Kassidi Stynnett
November 7, 2023

What Kind of Friend Are You?

The definition of ‘friend’ varies from person to person but it’s subjective because anyone can decide that someone is their friend. Oxford’s definition is a person whom one knows and with whom one has a bond of mutual affection, typically exclusive of sexual or family relations. Today, everyone is connected via smartphone and/or the internet to bridge the gap of not being able [or wanting] to consistently show up in-person. It’s hard to believe that in my lifetime, landlines were a must-have, cell phones were few and far between and people still showed up to your house without calling if they couldn’t reach you. 

I say all of that to say that friendship goes hand in hand with communication and everyone’s personal idea of what being a friend entails. However, not everyone you gel with is your friend and I want more people to recognize that. It’s okay to call someone a mutual acquaintance, a coworker, a childhood friend, an ex or just someone you used to know. 

Here are the top five types that seem typical of adulthood:

  • The OG Best Friend – someone you talk to most frequently despite anything happening in your life.
  • The Childhood Best Friend – someone you’ve remained friends with since before puberty.
  • The Low Maintenance Friend – someone you can pick up where you left off without any second guessing at any time on any day.
  • The Work Best Friend – someone you grow fond of at work and they either do or don’t cross over into your personal life.
  • The Wayward Friend – someone you’re trying to hold onto that closeness with and it’s just not sticking; you’re just on different paths now.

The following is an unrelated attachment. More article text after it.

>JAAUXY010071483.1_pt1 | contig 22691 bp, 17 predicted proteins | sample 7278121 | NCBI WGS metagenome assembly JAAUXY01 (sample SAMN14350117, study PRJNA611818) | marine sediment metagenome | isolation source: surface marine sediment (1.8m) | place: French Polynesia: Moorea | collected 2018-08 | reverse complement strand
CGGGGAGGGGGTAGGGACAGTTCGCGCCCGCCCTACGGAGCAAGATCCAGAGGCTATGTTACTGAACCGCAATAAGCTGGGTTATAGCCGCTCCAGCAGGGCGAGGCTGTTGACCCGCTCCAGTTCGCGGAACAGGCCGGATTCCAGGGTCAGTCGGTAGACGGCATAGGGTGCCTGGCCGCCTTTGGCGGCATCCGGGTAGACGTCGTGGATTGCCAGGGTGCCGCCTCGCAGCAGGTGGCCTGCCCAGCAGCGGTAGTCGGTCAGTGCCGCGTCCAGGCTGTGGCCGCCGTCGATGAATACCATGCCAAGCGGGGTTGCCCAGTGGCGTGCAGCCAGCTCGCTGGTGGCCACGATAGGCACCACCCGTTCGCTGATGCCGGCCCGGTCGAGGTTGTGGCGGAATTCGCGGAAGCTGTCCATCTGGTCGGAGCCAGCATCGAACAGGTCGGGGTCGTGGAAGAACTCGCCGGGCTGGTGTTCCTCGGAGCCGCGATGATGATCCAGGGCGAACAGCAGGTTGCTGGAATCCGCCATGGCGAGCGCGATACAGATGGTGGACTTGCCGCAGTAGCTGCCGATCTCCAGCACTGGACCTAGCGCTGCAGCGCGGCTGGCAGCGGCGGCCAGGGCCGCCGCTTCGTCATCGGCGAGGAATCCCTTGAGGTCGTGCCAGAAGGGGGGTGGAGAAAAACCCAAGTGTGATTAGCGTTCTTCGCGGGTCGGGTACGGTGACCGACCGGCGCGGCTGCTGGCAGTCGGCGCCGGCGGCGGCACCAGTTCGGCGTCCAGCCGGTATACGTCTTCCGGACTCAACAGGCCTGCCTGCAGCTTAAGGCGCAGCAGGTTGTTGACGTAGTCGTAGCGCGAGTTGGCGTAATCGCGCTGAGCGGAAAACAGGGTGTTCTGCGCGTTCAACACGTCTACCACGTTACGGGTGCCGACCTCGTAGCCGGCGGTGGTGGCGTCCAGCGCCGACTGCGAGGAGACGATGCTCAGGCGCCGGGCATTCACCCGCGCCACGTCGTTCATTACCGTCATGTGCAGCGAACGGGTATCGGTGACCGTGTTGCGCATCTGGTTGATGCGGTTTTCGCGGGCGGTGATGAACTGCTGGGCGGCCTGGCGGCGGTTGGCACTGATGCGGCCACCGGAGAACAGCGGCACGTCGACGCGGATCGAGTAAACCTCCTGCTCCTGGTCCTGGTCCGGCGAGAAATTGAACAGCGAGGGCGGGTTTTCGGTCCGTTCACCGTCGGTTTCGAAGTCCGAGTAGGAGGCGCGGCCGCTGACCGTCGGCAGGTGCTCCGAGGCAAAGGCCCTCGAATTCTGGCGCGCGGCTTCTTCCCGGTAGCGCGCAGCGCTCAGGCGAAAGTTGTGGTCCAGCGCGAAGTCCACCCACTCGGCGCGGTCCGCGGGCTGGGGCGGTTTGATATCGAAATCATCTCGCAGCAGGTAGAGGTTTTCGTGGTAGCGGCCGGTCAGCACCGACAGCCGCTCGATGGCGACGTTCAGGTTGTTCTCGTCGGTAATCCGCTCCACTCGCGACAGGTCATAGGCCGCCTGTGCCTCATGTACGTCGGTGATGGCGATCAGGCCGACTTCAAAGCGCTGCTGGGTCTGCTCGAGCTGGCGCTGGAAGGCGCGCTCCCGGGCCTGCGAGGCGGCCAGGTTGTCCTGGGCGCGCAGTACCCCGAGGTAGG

I do think that this is what has evolved into normal, but I’d like to call out what is and isn’t helpful when it comes to friendship in adulthood; but let’s start with what is impacting everyone:

  1. We are ALL busy and burnt out—work, this inescapable economy, hustle culture, also what is in the food?
  2. Half of us have kids now or want kids and don’t have them yet and are stressed either way.
  3. We are trying to navigate romantic relationships which tend to take a front seat because you feel like you may be running out of time.
  4. BILLS
  5. Differing life stages
  6. We are all trying to keep up, with everything, all at once and it’s not sustainable.

What’s not helpful is friends who seem to always be in some type of competition. You know the ones that never truly congratulate you, but want to know everything that’s going on? What may not be so helpful is:

trauma dumping, being unreliable, always flipping the conversation on themselves, never showing solidarity or vulnerability through any adversity, not showing up or supporting your interests, or seemingly showing support for those more so in the same or similar life stages as them.

Bluntly, we are all products of who and what we grew up around; but once you are an adult, it is your responsibility to make sure you’re showing up for the people who are showing up for you. We are all the villain in someone’s book, but friendship is not mandatory. 

Here’s what’s helpful:

1. Focusing on the quality of a planned get-together

2. Sharing experiences

3. Respecting boundaries

4. Showing up for milestones and sentimental celebrations

5. Starting or continuing consistent gift giving

6. Apologizing

7. Not gossiping

8. Supporting their interests/goals

9. Being reliable in both times of celebration and hurt

10. Prioritizing communication in ways that work for your dynamic

Friendship in childhood is vastly different from what it is in adulthood. I have friends that don’t even acknowledge we were close at one point and have only met my three-year-old once or twice. I also have a friend that I met a couple years ago, that lives in a different state, and has sent gifts blindly as a celebration for my new job I started a few months ago and for my kid’s birthday. I also have friends that I can call up for anything at all, at any time no matter how much time has passed. It’s all a reflection of where everyone is in their life.

Most people cannot be happy for you if they’re struggling or if they perceive you are doing better than them. Most folks don’t know how to show up for people in pain or in celebration because they aren’t fully secure in who they are or where they’re headed. Overall, you decide what you need out of your friendships, and my advice is to be a GREAT friend and then leave people where they are so they can show you where they’d rather be or what they’d rather do.